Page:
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Anaesthesiology Intensive Therapy
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vol. 52
Letter to the Editor

Airway management with a laryngeal mask after accidental tracheal extubation of a patient in prone position for surgical kyphoplasty

Lanchou Jérome
Sylma Diabira
Marc Gentili

Private Hospital Saint-Grégoire, 35760 Saint-Grégoire, France
Anaesthesiol Intensive Ther 2020; 52, 2: 173–174
Online publish date: 2020/05/11
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JabRef, Mendeley
Papers, Reference Manager, RefWorks, Zotero
Dear Editor,
Unintentional tracheal extubation in patients undergoing surgery while in the prone position is a dramaticand life-threatening event if it is not followed with rapid airway management [1]. Prone position is a problem for the anes­thesiologist who aims to treat such a case by turning the patient supine for tracheal re-intubation: such rotation in a supine position requires the time and support of personnel and may obviously contaminate the surgical field.
Laryngeal mask airway (LMA) has been reported as safe for patients with unintentional tracheal extubation under general anesthesia in prone position [2, 3]. Vertebroplasty and kyphoplasty are percutaneous techniques developed for treatment of vertebral compression fractures. The first one consolidates the vertebra by injecting cement into the vertebral body while the second one expands the vertebral body, prior to injection of the cement, in order to reduce settling. We report one case of accidental tracheal extubation in a patient undergoing surgical kyphoplasty of multiple dorsolumbar vertebrae compression fractures inducing severe back pain. The patient gave written informed consent to publish his case. The 86-year-old, ASA 3 male patient was scheduled for minimally invasive vertebral surgery. Anesthetic induction was uneventful; intubation with an armed tube (size 7.0) was checked before the patient was placed in the prone position on the orthopedic table including a mirror to detect ocular compression (Figure 1).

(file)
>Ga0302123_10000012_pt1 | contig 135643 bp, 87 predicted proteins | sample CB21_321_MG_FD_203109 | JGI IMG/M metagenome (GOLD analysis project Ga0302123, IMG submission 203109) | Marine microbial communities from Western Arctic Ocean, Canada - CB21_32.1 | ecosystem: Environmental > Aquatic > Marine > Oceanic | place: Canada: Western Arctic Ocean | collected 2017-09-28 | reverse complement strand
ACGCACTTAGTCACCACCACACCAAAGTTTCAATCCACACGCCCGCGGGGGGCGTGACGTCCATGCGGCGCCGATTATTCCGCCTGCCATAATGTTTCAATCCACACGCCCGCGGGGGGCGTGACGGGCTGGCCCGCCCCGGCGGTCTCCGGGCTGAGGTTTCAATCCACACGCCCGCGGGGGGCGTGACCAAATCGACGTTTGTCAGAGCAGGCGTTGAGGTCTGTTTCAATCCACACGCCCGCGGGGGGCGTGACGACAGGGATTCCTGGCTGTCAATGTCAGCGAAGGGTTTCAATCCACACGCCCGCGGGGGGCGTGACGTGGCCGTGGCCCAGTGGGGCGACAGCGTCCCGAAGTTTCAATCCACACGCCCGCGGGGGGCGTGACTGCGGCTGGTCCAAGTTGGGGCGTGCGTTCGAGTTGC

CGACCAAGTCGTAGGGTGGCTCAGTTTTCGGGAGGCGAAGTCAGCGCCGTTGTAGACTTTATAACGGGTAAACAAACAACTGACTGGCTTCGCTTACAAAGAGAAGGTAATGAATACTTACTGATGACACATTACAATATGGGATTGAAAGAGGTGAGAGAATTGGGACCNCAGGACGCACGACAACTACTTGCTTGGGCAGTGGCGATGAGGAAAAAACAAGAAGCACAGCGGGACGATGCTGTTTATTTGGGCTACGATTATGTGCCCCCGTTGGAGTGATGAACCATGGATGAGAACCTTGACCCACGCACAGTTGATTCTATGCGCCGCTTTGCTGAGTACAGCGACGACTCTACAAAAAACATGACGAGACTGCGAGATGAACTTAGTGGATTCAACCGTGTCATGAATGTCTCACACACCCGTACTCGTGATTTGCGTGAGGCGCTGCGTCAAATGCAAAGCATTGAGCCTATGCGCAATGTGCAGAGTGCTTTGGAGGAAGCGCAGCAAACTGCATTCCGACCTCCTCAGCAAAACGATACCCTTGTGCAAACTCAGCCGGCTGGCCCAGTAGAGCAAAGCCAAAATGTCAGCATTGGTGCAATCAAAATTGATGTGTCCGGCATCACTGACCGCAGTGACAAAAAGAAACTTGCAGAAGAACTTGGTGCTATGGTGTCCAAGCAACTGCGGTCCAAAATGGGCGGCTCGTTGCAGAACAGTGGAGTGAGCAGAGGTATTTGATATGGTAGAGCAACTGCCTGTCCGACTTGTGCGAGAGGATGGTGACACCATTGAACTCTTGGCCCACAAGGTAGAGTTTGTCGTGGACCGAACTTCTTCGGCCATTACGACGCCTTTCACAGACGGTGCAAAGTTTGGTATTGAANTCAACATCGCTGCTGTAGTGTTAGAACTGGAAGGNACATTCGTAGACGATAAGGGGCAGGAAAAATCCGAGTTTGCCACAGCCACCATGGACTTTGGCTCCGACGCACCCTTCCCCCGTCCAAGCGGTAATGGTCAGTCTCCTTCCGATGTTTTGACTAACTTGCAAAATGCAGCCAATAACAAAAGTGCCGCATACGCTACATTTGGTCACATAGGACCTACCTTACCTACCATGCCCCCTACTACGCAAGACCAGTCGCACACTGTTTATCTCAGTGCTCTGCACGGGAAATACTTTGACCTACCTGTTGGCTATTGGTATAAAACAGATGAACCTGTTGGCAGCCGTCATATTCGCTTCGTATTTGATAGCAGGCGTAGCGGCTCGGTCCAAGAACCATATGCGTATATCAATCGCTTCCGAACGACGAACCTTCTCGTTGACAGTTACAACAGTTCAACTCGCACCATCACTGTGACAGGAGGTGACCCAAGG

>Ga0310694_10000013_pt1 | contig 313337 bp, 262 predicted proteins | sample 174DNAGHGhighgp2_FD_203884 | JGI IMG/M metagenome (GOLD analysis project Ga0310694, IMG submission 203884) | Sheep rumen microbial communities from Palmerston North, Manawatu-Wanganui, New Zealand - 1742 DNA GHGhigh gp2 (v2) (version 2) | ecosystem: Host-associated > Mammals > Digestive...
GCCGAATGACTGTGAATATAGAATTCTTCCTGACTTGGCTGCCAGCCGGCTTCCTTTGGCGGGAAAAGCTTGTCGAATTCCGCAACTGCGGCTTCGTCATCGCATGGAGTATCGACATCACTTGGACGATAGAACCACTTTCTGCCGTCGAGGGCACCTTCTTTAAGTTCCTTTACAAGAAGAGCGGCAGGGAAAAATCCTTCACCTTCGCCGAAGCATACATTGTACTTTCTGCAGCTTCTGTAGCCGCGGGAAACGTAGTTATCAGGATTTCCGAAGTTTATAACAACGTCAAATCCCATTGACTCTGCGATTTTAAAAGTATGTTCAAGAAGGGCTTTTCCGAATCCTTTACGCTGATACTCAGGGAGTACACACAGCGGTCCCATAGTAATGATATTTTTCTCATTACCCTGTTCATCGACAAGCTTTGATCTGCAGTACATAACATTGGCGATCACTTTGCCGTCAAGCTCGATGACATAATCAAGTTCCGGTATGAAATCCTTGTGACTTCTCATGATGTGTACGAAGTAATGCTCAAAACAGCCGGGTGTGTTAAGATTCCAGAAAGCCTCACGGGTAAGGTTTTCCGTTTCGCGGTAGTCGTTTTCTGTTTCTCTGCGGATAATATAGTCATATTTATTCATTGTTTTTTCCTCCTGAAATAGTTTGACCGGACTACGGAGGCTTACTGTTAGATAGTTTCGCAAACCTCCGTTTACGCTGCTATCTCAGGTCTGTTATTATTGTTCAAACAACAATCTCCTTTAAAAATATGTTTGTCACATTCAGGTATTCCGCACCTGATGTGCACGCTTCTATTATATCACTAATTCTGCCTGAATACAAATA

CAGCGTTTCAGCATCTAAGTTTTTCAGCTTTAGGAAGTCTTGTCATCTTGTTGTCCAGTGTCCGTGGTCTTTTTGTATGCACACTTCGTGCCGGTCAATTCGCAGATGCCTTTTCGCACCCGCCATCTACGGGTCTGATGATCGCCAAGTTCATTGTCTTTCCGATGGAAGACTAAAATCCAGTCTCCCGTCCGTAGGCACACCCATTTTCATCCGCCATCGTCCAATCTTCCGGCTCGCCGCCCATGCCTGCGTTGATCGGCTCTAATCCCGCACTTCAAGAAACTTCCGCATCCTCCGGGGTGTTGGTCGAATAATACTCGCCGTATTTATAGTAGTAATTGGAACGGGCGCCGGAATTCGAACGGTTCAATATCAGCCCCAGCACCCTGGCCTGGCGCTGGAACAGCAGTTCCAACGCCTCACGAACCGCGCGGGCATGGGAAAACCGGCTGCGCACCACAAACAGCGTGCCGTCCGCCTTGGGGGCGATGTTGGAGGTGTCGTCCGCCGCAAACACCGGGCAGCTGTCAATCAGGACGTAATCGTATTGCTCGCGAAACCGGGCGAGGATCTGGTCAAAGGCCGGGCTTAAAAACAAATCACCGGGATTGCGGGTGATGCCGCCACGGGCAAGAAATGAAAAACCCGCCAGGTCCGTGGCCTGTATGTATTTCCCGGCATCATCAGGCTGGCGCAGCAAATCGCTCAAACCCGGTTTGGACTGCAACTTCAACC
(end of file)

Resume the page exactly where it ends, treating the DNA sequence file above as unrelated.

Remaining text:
Suddenly, in the course of surgery, the senior anesthesiologist observed a collapse of capnography and concluded briefly after glancing at the mirror that the patient was extubating. His oximetry pulse remained over 95 and before deciding to turn the patient supine for ventilation and tracheal re-intubation, he decided, with the help of a mirror, to insert an LMA (size 3): this maneuver was successful and the control of ventilation was assured with an adapted capno­graphy. Surgery was completed and the patient admitted to the Postanae­sthesia Care Unit (PACU), where he was extubated when awake. He was discharged on the second day without any sequelae. Such conditions remain rare but have to be reported to the anesthesiologist community. Prime insertion of a supraglottic airway device (SAD) following the induction in the prone position was reported in 1993 [2]. Prone insertion may be easy, as in the supine position, because the tongue is falling...

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